How can this be rectified?
There needs to be a change in mentality. President Sisi frequently talks about the equality of all Egyptians. That is important. Compared with our situation during the presidency of Mohamed Morsi of the Muslim Brotherhood these are golden times for us Christians under Sisi. When a mosque is built in a new city, he always asks when a church will be built next to it. He often affirms that everyone—Jews, Christians and Muslims—must be allowed to practice their religion freely and be able to build places of worship.
However, even under Sisi individual Christians still attract the attention of the state. Serious allegations, even including charges of terrorism, have been made against Coptic activist and government critic Ramy Kamel. These are considered absurd by human rights activists. Is this a sign that, although Christians have freedom of worship under Sisi, there is no political freedom?
Without discussing this specific case, there are restrictions for all Egyptians, irrespective of their religion. These are not specifically targeted at Christians.
For several years now, the Catholic Orthodox Church has expected the Coptic Church to accept Catholics without re-baptism. Despite good personal relationship between Pope Francis and Pope Tawadros, the Orthodox leader, this has not yet happened yet. Why?
From the very first visit of Pope Tawadros to Rome, a close relationship has developed between the two Church leaders. At the time, Tawadros promised to address the issue of re-baptism. However, he cautioned that he would first have to convince the Holy Synod of Bishops because this was an issue that could lead to division. Many of the bishops in the synod were appointed by his predecessor, Pope Shenouda. They are very critical of ecumenism.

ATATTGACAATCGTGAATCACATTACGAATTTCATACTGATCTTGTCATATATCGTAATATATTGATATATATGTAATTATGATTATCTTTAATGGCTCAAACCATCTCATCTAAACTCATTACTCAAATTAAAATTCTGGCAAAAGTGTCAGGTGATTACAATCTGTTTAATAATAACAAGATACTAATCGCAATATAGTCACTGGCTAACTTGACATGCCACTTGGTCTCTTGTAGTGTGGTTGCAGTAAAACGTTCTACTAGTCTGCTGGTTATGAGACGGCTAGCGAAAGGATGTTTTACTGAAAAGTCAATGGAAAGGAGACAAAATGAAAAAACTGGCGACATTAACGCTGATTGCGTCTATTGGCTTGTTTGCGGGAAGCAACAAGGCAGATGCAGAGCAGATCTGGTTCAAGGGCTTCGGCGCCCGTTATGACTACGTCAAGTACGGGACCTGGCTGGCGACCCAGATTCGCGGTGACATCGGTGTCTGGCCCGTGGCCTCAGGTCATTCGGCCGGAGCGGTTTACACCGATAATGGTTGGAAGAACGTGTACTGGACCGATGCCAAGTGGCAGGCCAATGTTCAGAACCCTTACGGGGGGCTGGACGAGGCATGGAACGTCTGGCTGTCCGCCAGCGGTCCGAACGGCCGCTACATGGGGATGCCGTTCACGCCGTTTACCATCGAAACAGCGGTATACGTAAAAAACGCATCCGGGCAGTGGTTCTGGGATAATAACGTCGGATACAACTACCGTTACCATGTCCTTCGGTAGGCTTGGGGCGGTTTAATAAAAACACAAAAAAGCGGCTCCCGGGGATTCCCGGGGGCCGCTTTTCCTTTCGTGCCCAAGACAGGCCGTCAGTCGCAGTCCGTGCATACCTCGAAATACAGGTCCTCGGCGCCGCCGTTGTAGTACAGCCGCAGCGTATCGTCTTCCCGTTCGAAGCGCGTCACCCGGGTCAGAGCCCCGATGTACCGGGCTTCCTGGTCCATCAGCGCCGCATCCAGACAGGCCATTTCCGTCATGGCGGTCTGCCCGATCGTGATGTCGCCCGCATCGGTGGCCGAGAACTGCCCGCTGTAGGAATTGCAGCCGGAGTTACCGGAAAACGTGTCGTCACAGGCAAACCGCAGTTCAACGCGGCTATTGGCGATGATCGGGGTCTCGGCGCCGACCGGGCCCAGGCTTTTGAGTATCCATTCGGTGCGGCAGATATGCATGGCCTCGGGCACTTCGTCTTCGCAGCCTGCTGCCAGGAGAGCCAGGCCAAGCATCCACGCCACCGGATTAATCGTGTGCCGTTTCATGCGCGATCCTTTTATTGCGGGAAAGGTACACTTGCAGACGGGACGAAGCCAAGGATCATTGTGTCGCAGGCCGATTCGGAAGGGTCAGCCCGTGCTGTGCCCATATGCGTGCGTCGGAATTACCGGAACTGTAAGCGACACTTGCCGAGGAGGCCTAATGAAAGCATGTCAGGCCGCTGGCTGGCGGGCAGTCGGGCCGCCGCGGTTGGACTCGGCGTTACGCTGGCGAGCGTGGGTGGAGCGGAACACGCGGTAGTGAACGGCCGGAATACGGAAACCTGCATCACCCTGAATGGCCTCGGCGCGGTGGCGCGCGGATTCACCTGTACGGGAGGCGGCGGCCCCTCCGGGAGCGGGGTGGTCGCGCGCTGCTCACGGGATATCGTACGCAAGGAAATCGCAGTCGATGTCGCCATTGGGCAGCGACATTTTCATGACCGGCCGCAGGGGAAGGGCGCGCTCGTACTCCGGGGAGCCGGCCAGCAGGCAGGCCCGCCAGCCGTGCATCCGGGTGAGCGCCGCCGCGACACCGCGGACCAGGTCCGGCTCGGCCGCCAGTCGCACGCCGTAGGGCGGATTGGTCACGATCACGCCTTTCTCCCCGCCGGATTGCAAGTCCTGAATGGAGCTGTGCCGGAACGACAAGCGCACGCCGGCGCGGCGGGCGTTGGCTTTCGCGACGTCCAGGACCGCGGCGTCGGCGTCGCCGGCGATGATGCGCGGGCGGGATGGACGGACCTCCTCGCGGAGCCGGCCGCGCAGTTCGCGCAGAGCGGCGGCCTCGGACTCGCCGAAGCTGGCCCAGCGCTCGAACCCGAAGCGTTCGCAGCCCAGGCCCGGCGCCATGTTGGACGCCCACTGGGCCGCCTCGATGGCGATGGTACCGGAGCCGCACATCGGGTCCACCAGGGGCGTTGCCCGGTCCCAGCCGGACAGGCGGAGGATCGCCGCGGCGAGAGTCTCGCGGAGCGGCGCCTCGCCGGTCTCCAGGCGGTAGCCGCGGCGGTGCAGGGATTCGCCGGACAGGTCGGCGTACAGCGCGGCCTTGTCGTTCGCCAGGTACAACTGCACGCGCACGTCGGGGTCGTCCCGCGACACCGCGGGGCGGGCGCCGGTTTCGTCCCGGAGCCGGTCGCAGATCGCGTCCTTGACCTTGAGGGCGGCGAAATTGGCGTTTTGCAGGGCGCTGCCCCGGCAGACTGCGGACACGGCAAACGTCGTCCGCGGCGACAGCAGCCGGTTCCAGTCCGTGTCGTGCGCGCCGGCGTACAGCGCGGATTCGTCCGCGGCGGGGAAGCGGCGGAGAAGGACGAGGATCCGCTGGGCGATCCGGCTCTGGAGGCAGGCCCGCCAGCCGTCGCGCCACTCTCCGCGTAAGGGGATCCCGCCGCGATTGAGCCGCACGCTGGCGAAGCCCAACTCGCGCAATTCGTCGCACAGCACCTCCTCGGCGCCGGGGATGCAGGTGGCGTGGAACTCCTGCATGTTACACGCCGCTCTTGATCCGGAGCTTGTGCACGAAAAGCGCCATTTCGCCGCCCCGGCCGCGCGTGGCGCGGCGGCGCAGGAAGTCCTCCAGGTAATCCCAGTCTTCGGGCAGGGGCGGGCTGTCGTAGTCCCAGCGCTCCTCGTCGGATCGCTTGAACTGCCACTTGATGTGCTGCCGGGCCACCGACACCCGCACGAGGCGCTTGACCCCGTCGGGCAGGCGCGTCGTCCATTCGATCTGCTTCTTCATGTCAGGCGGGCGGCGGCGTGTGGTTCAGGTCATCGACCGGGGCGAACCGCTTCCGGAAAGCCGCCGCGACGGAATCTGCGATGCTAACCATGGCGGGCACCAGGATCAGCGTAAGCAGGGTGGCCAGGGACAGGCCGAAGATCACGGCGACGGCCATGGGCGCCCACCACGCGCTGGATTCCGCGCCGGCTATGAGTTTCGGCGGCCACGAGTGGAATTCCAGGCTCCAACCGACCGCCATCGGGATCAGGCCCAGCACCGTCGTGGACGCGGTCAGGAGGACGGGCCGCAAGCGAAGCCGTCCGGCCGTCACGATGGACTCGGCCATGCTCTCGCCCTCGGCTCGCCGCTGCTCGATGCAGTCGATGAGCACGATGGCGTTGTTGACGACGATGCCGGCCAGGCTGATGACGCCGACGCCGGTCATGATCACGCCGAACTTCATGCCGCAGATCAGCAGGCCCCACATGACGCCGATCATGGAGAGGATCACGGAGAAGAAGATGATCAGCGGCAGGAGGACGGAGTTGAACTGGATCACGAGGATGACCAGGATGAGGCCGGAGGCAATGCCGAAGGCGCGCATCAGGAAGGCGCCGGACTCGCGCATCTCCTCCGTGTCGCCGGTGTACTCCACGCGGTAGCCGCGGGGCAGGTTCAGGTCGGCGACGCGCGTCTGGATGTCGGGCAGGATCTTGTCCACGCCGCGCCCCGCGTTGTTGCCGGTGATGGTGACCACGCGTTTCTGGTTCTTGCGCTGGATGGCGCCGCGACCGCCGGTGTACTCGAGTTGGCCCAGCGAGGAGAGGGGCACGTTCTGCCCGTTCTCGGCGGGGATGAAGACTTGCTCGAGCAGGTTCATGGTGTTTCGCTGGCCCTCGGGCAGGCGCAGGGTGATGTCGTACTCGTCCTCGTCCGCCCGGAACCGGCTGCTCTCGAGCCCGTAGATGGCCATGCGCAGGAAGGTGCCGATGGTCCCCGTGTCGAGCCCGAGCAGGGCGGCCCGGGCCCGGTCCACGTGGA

Has Tawadros given up in the face of the criticism?
No. At the time, Pope Tawadros instructed Abbot Epiphanios of the Monastery of St. Macarius, who has since passed away, to work on changing the minds of those who advocated re-baptism. The abbot used very convincing arguments stemming from Coptic tradition. He was also entrusted with the drafting of a corresponding document. Based on the wording of the initial draft, it appeared as though the recognition of Catholic baptism was imminent. We even sent a translation to Rome. However, shortly before its publication, there was an uproar among the followers of the old ways. Therefore, new wording was adopted at the last minute, which merely pledged an effort to change Coptic practices and no longer expressed a firm intention or even obligation to do so.
Does this mean that Tawadros was thwarted in his efforts?
Yes. He was even opposed because of his openness in other matters such as changes in liturgical practice. For example, he wanted to stop using a spoon to distribute Holy Communion during the COVID pandemic for hygienic reasons. This has led to accusations that he wishes to introduce Catholic practices. Some also oppose him in public and are working to oust him.
Is this a small minority?
That is not quite clear. If so, then it is a strong minority. After all, there are bishops among them. This means that we shouldn’t hope for fast results in matters relating to re-baptism. This will take a great deal of time. What was sown for 40 years under Pope Shenouda cannot be undone in a few years. But Tawadros is a patient man.